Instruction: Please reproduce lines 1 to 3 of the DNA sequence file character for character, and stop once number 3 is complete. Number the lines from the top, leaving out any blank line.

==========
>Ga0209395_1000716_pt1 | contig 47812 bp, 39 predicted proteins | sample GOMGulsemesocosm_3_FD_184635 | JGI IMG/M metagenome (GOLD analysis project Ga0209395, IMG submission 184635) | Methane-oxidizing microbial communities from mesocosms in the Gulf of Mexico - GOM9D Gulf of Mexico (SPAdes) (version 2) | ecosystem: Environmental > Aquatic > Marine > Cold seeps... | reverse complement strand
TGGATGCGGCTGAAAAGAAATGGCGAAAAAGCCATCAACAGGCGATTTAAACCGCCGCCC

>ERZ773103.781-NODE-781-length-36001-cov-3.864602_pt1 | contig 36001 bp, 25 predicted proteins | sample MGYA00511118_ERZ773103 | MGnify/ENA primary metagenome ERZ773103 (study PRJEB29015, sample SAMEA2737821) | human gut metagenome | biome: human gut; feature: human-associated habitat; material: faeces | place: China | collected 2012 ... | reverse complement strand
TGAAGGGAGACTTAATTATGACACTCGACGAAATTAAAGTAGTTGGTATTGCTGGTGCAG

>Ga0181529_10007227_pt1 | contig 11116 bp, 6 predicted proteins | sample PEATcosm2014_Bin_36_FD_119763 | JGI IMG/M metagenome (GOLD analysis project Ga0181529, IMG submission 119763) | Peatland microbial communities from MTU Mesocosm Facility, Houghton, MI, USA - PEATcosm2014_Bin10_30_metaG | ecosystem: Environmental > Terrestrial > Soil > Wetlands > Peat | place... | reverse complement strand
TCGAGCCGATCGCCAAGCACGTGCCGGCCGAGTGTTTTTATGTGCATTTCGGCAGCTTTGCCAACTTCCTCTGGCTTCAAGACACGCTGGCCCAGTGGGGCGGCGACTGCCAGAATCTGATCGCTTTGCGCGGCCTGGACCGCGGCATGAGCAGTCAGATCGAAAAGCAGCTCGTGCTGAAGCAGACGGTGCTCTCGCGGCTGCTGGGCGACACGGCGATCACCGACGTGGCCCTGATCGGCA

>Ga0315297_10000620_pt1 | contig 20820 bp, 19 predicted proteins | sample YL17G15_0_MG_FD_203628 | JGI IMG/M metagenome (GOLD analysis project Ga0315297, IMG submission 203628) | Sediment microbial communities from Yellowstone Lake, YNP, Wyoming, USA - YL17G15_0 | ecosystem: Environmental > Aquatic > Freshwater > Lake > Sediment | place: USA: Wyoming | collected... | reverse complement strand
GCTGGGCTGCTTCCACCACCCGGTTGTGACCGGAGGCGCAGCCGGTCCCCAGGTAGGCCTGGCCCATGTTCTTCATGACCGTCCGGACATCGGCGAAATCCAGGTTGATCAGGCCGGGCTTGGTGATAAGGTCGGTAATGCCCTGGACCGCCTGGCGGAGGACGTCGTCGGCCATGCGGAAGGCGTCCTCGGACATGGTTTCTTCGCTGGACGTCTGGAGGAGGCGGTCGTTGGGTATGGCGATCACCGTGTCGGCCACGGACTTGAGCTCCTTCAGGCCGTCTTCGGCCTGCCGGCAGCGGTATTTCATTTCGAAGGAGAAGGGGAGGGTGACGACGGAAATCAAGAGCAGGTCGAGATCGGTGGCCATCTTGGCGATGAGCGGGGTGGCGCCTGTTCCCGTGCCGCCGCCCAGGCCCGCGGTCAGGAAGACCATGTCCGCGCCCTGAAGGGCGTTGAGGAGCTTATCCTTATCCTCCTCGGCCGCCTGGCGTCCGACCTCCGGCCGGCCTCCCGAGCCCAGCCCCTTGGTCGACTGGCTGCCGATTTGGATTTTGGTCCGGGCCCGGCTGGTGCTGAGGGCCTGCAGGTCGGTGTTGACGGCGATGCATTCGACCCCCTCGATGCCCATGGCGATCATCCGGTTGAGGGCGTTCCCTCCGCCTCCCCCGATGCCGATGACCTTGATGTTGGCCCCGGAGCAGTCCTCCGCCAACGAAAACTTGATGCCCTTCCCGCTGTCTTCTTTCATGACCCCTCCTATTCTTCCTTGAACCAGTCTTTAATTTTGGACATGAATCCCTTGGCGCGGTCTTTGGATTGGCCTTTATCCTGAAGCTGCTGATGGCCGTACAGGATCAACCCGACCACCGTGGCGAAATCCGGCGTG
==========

>Ga0209395_1000716_pt1 | contig 47812 bp, 39 predicted proteins | sample GOMGulsemesocosm_3_FD_184635 | JGI IMG/M metagenome (GOLD analysis project Ga0209395, IMG submission 184635) | Methane-oxidizing microbial communities from mesocosms in the Gulf of Mexico - GOM9D Gulf of Mexico (SPAdes) (version 2) | ecosystem: Environmental > Aquatic > Marine > Cold seeps... | reverse complement strand
TGGATGCGGCTGAAAAGAAATGGCGAAAAAGCCATCAACAGGCGATTTAAACCGCCGCCC

>ERZ773103.781-NODE-781-length-36001-cov-3.864602_pt1 | contig 36001 bp, 25 predicted proteins | sample MGYA00511118_ERZ773103 | MGnify/ENA primary metagenome ERZ773103 (study PRJEB29015, sample SAMEA2737821) | human gut metagenome | biome: human gut; feature: human-associated habitat; material: faeces | place: China | collected 2012 ... | reverse complement strand